So let’s turn our focus to the main thrust of this evening – good governance.
Good governance for me starts with commitment, passion and a true desire to do the best you can. In this room here tonight, we have this in abundance and the nominees in each of the categories have more of this than some charities could ever imagine.
It’s sad but true to say that in the time since I joined OSCR just over 9 years ago and took up my role as Head of Enforcement 7 years ago, I have seen some pretty poor examples of governance – trustees that didn’t understand they were trustees let alone their responsibilities, boards who could barely agree what day to hold a meeting let alone what they should discuss and action at it and others who seemed to think that the best thing to do at a Board meeting was to score points off each other instead of really thinking about why they were there in the first place.
In my experience, people become charity trustees because they have a belief in what that charity is set up to do, a desire to help others – let’s be honest, being a trustee is sometimes not an easy job and unless you really have that strong belief and desire, you are not going to put yourself in that position. But when trustees really focus on why they became involved in the first place, that’s when the magic can happen!
Good governance in charities starts from this point – having a clear focus on what the charity is about – its objectives. I’ve almost lost count of the number of boards that I’ve come into contact with that seem to have lost sight of what the objectives of their organisation are and when you don’t have a clear cohesive understanding of this, generally a trustee board cannot effectively run the organisation. They cannot make plans for activities to further the objectives as they are required to do and may drift off in a direction that isn’t appropriate for the charity and most likely is outwith the powers that they have under the charity’s governing document.
When a trustee board clearly understands the objectives of the charity and can plan activities to further those objectives it can often be a lot easier for them to achieve real excellence in annual reporting – both financial and narrative – because everything that happens in the organisation flows from the objectives and there is true coherence in everything that the charity does – in short it all makes sense.
And when it all makes sense, it’s a lot easier to show and tell others the story of the charity which brings me onto my main hobby horse and one of the things that I have spoken to trustees about consistently over the last decade – the importance of the Trustees’ Annual Report for a charity.
Often I think that the trustees annual report is something that trustees don’t engage with because they think that it’s something complex, difficult and just to do with the accounts so they probably won’t understand it if they aren’t finance professionals. In fact this couldn’t be further from the truth. The trustees annual report is really just the story of the charity and what it has been doing during the year, what it has achieved and what it plans to do going forward – in all honesty does that really sound that hard?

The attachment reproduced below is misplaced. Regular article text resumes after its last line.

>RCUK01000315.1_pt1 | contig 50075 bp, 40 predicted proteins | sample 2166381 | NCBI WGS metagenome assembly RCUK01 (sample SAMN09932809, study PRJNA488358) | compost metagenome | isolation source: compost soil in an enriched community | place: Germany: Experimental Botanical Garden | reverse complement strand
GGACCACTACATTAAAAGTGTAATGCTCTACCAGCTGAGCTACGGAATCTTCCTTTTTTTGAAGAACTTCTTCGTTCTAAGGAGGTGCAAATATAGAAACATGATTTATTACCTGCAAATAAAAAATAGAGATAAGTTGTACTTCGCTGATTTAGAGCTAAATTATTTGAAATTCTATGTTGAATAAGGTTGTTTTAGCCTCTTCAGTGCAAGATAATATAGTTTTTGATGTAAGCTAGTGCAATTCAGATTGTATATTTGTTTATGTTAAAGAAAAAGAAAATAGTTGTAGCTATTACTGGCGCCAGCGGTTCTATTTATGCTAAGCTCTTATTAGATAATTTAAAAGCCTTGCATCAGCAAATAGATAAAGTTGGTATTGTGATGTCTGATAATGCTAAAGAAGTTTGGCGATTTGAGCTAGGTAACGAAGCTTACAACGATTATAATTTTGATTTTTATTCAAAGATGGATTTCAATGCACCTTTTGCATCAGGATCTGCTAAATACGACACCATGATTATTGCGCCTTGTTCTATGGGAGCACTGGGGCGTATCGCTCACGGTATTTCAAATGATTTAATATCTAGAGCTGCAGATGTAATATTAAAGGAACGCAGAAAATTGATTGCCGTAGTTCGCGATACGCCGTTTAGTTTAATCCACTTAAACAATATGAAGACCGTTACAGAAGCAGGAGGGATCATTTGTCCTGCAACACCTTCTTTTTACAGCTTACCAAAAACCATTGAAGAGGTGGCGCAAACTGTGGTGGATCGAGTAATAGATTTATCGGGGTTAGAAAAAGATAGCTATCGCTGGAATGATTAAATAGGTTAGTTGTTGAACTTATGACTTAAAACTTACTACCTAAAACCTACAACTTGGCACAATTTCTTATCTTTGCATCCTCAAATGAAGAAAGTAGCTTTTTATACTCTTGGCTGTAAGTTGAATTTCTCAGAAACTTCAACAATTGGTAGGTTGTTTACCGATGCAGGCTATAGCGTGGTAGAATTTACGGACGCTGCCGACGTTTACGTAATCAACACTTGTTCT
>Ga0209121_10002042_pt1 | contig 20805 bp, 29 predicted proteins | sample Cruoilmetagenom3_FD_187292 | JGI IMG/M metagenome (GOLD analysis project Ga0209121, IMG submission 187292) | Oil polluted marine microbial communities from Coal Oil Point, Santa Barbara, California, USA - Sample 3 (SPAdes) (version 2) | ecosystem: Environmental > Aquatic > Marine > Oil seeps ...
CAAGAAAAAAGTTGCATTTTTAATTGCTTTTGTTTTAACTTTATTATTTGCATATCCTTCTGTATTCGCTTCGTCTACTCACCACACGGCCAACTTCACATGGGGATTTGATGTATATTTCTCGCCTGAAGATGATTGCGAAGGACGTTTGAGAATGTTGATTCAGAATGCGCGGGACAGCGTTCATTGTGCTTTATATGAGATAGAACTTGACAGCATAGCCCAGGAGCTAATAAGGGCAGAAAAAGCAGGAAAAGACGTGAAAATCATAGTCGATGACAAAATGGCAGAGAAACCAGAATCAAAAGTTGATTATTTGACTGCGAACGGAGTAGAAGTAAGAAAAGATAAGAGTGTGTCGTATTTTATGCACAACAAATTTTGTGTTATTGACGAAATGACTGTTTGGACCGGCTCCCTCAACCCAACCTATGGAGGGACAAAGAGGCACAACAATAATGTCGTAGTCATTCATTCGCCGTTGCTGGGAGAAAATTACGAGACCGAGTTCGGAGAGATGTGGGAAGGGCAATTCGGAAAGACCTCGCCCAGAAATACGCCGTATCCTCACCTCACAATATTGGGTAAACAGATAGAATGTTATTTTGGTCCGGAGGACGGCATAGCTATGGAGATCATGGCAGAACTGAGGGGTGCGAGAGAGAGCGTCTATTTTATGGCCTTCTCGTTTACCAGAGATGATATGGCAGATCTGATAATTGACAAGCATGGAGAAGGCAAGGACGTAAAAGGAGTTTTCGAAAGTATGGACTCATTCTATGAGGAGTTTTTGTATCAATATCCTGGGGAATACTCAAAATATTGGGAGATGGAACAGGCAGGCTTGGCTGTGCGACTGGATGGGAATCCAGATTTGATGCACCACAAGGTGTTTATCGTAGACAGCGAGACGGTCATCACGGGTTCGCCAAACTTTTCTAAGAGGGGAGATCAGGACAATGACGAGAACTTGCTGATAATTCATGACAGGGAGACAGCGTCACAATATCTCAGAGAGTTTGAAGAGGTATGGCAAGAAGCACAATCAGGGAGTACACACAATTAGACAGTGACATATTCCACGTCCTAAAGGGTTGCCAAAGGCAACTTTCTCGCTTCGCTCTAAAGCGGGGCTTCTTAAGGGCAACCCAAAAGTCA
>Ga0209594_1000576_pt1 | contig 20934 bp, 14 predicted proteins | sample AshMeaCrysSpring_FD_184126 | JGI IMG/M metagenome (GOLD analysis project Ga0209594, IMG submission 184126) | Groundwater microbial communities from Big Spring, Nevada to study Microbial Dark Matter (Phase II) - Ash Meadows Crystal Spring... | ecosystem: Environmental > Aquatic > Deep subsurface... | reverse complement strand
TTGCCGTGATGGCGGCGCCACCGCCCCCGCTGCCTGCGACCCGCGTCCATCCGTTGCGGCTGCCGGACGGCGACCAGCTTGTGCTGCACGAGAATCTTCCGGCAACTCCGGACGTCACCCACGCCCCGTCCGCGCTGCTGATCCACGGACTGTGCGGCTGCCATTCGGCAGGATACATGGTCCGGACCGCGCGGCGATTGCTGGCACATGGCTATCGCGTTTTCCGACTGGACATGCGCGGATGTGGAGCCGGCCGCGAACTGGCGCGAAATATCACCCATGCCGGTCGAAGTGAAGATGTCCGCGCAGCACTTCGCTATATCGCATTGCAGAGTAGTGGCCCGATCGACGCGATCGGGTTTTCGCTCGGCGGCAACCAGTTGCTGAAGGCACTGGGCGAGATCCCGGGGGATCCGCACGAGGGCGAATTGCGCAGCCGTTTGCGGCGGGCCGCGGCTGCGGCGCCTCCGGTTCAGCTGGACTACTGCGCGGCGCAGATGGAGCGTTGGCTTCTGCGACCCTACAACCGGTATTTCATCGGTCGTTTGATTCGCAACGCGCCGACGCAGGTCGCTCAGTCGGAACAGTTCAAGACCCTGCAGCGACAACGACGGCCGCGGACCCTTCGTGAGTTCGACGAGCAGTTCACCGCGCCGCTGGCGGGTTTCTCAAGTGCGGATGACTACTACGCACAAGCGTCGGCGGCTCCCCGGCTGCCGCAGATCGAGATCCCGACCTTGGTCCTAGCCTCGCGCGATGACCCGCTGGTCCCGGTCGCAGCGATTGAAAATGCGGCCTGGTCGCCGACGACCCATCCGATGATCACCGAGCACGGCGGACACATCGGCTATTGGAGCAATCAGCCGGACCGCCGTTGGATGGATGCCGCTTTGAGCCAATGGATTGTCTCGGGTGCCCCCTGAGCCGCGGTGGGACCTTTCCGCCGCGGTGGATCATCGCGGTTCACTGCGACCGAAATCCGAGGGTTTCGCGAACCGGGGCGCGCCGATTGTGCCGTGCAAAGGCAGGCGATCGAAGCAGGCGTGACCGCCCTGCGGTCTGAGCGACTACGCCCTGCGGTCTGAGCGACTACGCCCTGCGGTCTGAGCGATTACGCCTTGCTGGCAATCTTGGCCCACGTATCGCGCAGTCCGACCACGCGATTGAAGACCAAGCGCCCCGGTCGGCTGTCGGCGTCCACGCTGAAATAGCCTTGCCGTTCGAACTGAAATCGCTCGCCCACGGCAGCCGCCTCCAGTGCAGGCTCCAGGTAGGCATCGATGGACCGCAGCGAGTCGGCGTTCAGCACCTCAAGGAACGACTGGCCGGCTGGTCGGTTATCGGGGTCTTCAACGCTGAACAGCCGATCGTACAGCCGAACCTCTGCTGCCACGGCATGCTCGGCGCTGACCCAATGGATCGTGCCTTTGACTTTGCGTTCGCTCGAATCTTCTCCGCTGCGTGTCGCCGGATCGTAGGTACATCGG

And yet many, many trustee boards seem to find it incredibly hard or don’t have a desire to try to get it right. The perception is often that accounts are just about numbers and I’d like to let you into a little secret – they aren’t! In some ways I feel a bit of a traitor saying that when I’m a chartered accountant but I almost feel it is my duty to be clear about this – numbers are not the only thing that is important in a set of charity accounts which is why we really should use their proper title – the annual report and accounts. Good narrative reporting is what I am constantly hoping more and more charities come to appreciate the value of and really try to achieve for themselves. There is no one size fits all – of course there are legal requirements that each charity has to meet in terms of what should be included but in terms of how information is presented, the language used etc, it’s up to the charity to choose what works best, bearing in mind the potentially diverse set of users of charity accounts. Ultimately I find it easiest to think of the annual report as being the trustees’ opportunity to tell the story of their charity – to shout it from the roof tops and be proud of what their charity has managed to achieve in the year. The passion that led them to be involved with the charity in the first place can spill out here into communication that is informative, interesting and inspiring.
I am immensely proud to have been invited here this evening and to have the opportunity to share some of my experiences with you.
Tonight’s awards celebrate fantastic examples of good reporting and our nominees truly have the gift of good governance in this respect which I’m sure the rest of the sector in Ireland will be able to look at, learn from and replicate the good example shown. Yes the sector is going through some tough challenges right now, yes it takes hard work and some blood sweat and tears to do the job well but it is worth it – having a sector that you are proud of is surely worth fighting for.
I look forward to continuing to work with colleagues in the sector here as you travel on the journey you find yourselves on at the moment – a sector with high ambitions for itself, a new Regulator establishing itself in earnest and consulting on reporting requirements and above all passion and commitment to high levels of transparency, accountability and good governance.